One of our favorite topics over the years has been observing the inversion of fundamental cause and effective, or rather, the reflexivity of synthetic, "passive" products such as ETFs and VIX, which in a normal world are driven by the value of their underlying securities, yet which in recent years have seen the direction of causality inverted, and where it is the value of the synthetic product that inluences the market price of its underlying constituents, or said simply, the "tail wags the dog." We have observed this phenomenon in both ETFs and VIX, the result of which has been even more confusion about whether fundamental causal links are even applicable any more.
This "inversion" is also one of the main points discussed by RBC's head of US cross-asset strategy, Charlie McElligott, who points out a recent FT article, and makes two stark observations.
FINANCIAL TIMES ON “…THE PERVERSE ECONOMIC EFFECTS CREATED BY ETF’s”: Two points:
- In a world of manic factor crowding via the exponential growth of cheap passive index and smart beta products, get ready for the class-action lawsuits in a future-state. And:
- this is BEYOND GOLD as an example of “tail wagging dog” / “echo chamber” / “feedback loop amplification” from the market structure shift experienced within the industry over the past 10+ years:
“Steve Bregman, president of Horizon Kinetics, the New York investment adviser, points out that ExxonMobil, the oil company, is included not only in S&P index products, but in ETFs for active beta, momentum, dividend growth, deep value, quality and total earnings.
Between the second quarters of 2013 and 2016, Exxon had a revenue decline of 46 per cent, and earnings per share decline of 74 per cent and a debt increase of 129 per cent, which led to a share price increase of 4 per cent. Anything could happen to the energy industry or Exxon's fortunes, but a liquid index component can only go up.”
Seriously…standing ovation. Citizen Kane style.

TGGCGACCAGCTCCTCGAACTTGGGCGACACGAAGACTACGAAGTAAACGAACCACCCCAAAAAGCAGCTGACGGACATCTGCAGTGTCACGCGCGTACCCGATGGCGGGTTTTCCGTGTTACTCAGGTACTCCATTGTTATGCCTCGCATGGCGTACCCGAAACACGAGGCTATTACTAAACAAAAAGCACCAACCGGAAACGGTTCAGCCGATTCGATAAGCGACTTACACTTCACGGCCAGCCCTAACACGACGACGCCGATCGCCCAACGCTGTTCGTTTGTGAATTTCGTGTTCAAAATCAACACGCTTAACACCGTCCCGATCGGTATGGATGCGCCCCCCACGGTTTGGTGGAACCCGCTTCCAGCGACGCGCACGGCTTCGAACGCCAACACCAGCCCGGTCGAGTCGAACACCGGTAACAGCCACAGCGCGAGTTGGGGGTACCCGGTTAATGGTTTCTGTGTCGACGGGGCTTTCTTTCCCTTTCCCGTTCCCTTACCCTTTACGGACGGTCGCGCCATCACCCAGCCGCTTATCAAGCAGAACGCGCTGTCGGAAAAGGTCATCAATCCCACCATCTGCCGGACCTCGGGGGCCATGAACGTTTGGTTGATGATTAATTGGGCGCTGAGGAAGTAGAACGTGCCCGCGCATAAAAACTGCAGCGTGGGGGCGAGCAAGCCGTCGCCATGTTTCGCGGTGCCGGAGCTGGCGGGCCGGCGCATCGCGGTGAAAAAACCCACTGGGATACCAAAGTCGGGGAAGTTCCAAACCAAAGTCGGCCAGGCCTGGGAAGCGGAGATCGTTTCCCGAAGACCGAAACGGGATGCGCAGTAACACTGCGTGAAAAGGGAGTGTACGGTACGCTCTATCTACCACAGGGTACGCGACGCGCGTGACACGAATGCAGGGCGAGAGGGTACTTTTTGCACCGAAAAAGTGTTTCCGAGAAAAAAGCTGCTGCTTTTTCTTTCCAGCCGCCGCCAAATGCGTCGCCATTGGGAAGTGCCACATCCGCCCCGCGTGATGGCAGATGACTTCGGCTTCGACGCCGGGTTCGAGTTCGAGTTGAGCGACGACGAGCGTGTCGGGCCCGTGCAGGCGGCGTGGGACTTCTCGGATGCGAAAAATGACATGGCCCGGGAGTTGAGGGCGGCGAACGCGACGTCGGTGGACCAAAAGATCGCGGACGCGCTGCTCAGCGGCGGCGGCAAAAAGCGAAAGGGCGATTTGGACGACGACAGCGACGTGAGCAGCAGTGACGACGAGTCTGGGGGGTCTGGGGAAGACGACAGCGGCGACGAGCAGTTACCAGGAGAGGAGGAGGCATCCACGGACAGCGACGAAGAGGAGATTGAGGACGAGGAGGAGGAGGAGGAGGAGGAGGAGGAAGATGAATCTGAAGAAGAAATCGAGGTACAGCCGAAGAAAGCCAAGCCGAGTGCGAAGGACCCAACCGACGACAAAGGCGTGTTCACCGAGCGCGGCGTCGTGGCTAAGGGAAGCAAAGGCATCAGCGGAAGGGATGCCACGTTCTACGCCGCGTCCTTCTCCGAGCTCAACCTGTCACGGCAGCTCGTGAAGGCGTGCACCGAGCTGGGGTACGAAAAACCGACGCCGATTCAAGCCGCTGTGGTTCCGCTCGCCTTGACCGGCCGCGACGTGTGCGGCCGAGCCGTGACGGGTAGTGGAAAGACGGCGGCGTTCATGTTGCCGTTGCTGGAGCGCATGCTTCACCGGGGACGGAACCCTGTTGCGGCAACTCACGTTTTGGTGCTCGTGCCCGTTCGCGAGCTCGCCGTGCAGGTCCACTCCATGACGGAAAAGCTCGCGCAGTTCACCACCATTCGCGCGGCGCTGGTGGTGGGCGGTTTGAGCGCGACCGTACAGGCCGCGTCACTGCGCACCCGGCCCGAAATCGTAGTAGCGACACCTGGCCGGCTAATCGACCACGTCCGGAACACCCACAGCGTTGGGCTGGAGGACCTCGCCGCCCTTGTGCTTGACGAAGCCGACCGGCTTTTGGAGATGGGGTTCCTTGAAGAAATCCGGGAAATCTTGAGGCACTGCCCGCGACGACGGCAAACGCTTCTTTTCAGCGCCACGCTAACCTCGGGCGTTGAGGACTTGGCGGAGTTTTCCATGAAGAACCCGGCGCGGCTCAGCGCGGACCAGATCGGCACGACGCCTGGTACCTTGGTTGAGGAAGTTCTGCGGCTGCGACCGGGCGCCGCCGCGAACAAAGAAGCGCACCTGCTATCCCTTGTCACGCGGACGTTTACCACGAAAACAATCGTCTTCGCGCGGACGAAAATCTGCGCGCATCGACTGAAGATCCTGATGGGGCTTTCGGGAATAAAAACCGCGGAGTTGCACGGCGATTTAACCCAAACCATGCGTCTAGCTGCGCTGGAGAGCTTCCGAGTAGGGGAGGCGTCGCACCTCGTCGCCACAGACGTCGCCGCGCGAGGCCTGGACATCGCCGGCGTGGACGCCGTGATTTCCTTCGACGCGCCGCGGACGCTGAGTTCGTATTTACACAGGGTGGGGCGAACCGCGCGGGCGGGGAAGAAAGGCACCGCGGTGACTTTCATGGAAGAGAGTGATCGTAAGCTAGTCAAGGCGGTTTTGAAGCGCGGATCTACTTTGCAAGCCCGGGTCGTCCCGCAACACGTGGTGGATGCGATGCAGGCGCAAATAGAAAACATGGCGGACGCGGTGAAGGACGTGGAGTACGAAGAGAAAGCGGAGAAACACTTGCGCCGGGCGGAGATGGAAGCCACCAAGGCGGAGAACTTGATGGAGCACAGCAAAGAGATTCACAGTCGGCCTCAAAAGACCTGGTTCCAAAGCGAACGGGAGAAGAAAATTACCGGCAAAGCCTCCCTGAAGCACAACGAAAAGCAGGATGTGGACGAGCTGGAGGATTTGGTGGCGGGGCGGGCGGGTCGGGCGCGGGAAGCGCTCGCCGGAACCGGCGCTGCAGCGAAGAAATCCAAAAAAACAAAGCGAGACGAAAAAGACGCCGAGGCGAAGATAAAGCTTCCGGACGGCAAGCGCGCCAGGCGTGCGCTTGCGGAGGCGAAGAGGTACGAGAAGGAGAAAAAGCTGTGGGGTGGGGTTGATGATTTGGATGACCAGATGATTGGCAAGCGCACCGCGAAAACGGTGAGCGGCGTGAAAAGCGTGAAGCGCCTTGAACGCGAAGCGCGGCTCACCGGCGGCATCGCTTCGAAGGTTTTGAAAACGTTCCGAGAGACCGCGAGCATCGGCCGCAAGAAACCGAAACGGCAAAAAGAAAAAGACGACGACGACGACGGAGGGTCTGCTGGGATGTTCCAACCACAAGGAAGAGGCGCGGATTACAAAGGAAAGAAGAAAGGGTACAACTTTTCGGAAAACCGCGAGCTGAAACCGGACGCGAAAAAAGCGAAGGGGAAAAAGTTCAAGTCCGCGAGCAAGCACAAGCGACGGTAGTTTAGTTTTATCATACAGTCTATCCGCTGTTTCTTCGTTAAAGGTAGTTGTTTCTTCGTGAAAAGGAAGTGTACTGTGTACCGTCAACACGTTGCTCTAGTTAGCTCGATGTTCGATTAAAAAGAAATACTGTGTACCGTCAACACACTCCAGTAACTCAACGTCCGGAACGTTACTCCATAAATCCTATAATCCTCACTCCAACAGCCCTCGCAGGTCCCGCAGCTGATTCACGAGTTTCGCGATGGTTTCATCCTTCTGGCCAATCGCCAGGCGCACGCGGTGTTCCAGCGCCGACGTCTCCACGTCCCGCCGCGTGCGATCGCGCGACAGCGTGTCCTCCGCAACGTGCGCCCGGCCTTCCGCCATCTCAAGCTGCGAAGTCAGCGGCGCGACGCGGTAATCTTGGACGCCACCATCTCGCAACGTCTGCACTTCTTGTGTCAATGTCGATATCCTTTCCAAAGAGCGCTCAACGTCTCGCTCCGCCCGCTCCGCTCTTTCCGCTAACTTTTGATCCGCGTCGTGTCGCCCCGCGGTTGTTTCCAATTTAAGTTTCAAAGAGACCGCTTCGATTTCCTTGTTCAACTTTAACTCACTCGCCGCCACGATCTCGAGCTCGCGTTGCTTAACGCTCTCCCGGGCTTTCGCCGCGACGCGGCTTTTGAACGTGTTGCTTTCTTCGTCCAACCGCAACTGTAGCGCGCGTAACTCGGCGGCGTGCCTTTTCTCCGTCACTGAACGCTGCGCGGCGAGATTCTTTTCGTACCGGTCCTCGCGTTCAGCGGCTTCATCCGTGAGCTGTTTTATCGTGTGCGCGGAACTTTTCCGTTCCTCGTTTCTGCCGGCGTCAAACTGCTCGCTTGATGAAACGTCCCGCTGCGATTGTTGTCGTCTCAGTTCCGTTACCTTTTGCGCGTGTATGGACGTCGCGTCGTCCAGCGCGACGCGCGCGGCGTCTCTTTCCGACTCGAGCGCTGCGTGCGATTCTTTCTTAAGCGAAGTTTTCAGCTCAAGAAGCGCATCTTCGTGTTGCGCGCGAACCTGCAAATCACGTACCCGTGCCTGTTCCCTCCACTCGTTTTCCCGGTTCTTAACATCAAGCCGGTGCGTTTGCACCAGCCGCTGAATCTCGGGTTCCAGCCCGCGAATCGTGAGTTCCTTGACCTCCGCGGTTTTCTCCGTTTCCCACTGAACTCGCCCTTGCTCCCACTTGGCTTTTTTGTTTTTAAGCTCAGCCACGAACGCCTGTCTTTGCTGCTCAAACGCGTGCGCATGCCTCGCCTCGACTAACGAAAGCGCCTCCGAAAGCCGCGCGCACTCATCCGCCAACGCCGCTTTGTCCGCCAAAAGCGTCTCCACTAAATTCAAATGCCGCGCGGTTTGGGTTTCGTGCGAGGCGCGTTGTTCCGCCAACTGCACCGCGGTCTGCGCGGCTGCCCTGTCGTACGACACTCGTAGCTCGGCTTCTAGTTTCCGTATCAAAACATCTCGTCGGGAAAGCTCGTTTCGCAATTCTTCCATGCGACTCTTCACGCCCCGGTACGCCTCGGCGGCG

Fund Management: On the perverse economic effects created by ETFs (Financial Times)
By John Dizard
Oct. 10 (Financial Times) -- We have a consensus now in America that everyone deserves above-average investment returns, low risk and high liquidity.
These benefits, or rather, entitlements, should be delivered continuously at low cost, with no real or even apparent conflicts of interest on the part of portfolio managers.
If these benefits are not delivered, then the responsible portfolio managers, and any other complicit Wall Streeters, should be punished civilly and criminally, not only as institutions but as individuals.
If you think that is an exaggeration, wait until there is a severe or sudden decline in the value of equities, specifically exchange traded funds, and watch the consequent Congressional hearings. We still have some time before that happens, and before then every plausible form of indexed investing is going to take market share from active human managers.
I am opposed to this trend, because algorithms do not read newspaper columns or the advertising displayed next to them. So you should probably discount some of the doubts I raise as nothing more than arguments for my profession's interests.
The most serious risks arising from ETFs are the macro consequences of too much capital committed in too few places at the same time. The vehicles for over-concentration change over time, but the outcome is the same. Investors' cash goes to money heaven, and there is a pro-cyclical decline in productive investment.